26S proteasome; Immunoproteasome; TNF alpha; Interferon gamma; inflammatory response; Mallory-Denk Body
Microarrays were done on the livers of mice fed DDC for 10 weeks, withdrawn 1 month (DDC primed livers) and refed 6 days,and compared with mice fed the control diet. The expression of a large number of genes changed when DDC was fed or refed. A Venn diagram analysis identified 649 genes where gene expression was changed in the same direction. The epigenetic memory of the DDC primed liver involved an increase in the expression of ubiquitin D, alpha fetoprotein, connective tissue growth factor, integrin beta 2, DNA methyl transferase 3a and DNA damage –inducible 45 gamma. DNA methyl transferase 3b was down regulated as was Cbp/p300. When DDC was refed, DNA methyltransferase and histone deacetylase were up regulated as shown by microarray analysis. Histone3 lysine9 acetylation was increased by DDC and DDC refeeding and DNA methyltransferases were not changed as shown by Western blot analysis. The data suggests the concept that the epigenetic memory that explains why DDC primed hepatocytes form MBs in 7 days of DDC refeeding is primarily the result of epigenetic modifications of gene expression through changes in histone acetylation and methylation, as well as DNA methylation.
epigenetics; Mallory bodies; phenotypic change; genetic memory
Mallory-Denk bodies (MDBs) are found in chronic liver diseases. Previous studies showed that Diethyl-1, 4-dihydro-2,4,6,-trimethyl-3,5-pyridinedicarboxylate (DDC) induced formation of MDBs and the up regulation of UbD expression in mouse liver. UbD is a protein over expressed in hepatocellular carcinomas. It is a potential preneoplastic marker in the mouse. It is hypothesized that inflammatory cytokines play a critical role in UbD up regulation and MDB formation. TNFa and IFNg treatment of HCC cell line Hepa 1–6, induced the expression of UbD and the expression of genes coding for the immunoproteasome (LMP2, LMP7, and MECL-1 subunits). TNFa and IFNg induced the activity of the UbD promoter, using a luciferase assay. The co-treatment with TNFa and IFNg induced the activity of the UbD promoter through an Interferon Sequence Responsive Element (ISRE). In addition, long term treatment with TNFa and IFNg induced the formation of MDB-like aggresomes in Hepa 1–6 cells, which emphasizes the role of inflammation in the formation of MDBs leading to the formation of liver tumors, in the mouse. Identifying the mechanism that regulates gene expression of UbD supports the hypothesis that down regulation of UbD and the proinflammatory gene expression would prevent MDBs and HCC formation. Previous studies indicate that S-adenosylmethionine or betaine prevented IFNg induced UbD and MDB formation.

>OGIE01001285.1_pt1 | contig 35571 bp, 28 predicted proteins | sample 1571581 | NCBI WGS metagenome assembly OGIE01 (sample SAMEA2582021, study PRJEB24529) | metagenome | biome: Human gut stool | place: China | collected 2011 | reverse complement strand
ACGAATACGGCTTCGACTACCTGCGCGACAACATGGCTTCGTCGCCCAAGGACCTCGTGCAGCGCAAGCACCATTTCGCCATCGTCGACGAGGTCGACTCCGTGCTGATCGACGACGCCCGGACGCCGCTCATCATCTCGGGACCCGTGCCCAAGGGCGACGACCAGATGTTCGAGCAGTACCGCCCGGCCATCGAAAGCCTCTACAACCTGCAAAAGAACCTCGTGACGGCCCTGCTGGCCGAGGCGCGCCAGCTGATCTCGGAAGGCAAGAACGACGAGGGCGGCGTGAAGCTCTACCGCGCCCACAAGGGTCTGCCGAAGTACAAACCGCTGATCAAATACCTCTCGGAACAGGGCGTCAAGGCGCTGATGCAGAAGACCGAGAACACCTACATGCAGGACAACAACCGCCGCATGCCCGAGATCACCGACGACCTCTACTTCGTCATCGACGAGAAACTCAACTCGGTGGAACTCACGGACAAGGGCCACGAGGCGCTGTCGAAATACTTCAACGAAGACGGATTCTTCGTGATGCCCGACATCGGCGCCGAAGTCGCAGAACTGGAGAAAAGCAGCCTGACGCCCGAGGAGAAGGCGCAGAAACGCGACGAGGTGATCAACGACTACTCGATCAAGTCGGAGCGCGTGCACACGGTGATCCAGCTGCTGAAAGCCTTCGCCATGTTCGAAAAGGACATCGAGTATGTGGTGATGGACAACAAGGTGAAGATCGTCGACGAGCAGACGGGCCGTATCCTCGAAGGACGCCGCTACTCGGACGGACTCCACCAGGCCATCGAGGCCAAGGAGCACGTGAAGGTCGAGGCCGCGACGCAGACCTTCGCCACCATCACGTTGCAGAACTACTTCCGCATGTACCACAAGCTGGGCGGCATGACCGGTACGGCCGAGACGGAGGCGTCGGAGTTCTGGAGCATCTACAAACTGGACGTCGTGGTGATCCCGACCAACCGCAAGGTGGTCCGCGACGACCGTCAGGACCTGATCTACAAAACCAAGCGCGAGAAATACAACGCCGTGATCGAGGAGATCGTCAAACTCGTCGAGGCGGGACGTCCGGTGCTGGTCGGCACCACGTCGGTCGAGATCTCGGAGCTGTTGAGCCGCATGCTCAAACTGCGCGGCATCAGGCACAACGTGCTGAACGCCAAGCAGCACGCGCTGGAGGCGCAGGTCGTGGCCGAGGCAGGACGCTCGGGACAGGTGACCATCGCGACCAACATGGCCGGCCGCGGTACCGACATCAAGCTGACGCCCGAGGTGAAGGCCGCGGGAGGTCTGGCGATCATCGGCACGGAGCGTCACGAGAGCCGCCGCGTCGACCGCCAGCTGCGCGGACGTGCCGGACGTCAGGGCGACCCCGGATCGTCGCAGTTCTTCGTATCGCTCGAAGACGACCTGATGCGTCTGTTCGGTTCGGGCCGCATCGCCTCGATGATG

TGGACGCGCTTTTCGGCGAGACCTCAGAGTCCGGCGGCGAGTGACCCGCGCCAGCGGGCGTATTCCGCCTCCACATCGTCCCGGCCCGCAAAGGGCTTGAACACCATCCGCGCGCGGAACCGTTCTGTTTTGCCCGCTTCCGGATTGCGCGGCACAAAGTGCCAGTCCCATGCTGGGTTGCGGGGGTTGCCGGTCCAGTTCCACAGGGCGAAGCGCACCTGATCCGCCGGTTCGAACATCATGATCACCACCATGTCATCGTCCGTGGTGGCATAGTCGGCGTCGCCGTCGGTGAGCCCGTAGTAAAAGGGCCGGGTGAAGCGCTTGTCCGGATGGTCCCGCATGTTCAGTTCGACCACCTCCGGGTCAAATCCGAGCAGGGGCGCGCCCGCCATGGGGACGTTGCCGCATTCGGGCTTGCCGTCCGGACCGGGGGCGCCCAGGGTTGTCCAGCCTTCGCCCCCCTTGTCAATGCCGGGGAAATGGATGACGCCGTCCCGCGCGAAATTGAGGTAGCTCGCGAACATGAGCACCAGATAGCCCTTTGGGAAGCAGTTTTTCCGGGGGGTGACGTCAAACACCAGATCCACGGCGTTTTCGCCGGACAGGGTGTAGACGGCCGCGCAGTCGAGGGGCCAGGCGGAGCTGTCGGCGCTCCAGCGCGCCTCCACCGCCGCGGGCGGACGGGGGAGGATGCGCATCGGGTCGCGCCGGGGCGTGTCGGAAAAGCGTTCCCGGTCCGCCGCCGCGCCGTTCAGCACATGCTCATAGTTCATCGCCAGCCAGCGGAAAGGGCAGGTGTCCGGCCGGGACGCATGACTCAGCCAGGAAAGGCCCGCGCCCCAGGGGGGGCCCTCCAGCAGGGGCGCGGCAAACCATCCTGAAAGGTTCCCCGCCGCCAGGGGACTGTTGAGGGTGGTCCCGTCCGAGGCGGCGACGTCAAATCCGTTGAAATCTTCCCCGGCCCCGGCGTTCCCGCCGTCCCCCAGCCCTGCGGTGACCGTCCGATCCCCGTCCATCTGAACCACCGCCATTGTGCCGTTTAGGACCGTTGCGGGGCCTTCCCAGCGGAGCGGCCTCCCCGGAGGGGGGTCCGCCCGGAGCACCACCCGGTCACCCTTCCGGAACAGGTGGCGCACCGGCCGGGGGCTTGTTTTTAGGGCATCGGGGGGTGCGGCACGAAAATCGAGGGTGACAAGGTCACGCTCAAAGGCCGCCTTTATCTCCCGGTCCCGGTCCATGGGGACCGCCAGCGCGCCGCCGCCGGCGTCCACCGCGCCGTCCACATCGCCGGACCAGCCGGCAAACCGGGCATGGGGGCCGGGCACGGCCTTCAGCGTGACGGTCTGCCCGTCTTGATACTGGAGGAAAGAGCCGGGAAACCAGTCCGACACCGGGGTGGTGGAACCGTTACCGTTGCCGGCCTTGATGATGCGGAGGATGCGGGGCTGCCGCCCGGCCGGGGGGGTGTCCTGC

MDB: Mallory-Denk Bodies; IFNg: Interferon gamma; TNFa: Tumor Necrosis Factor alpha; ISRE: Interferon stimulated response element; UbD: Di-Ubiquitin (Fat10); Ub: Ubiquitin
Mallory-Denk body (MDB) formation is a component of alcoholic and non alcoholic hepatitis. In the present study, the role of the toll-like receptor (TLR) signaling pathway was investigated in the mechanism of MDB formation in the DDC-fed mouse model. Microarray analysis data mining, performed on the livers of drug primed mice refed DDC, showed that TLR2/4 gene expression was significantly up regulated by DDC refeeding. SAMe supplementation prevented this up regulation and prevented the formation of MDBs. qRT-PCR analysis confirmed these results. TLR2/4 activates the adapter protein MyD88. The levels of MyD88 were increased by DDC refeeding. The increase of MyD88 was also prevented by SAMe supplementation. Results showed that MyD88-independent TLR3/4-TRIF-IRF3 pathway was not up regulated in the liver of DDC refed mice. Tumor necrosis factor receptor-associated factor 6 (TRAF6) is the down stream protein recruited by the MyD88/IRAK protein complex, and is involved in the regulation of innate immune responses. Results showed a significant increase in the levels of TRAF-6. TRAF-6 activation leads to activation of NFkB and the mitogen-activated protein kinase (MAPK) cascade. The TRAF-6 increase was ameliorated by SAMe supplementation. These results suggest that DDC induces MDB formation through the TLR2/4 and MyD88-dependent signaling pathway. In conclusion, SAMe blocked the over-expression of TLR2/4, and their downstream signaling components MyD88 and TRAF-6. SAMe prevented the DDC-induced up regulation of the TLR signaling pathways, probably by preventing the up regulation of INF-γ receptors by DDC feeding. INFγ stimulates the up regulation of TLR2. The ability of SAMe feeding to prevent TLR signaling up regulation has not been previously described.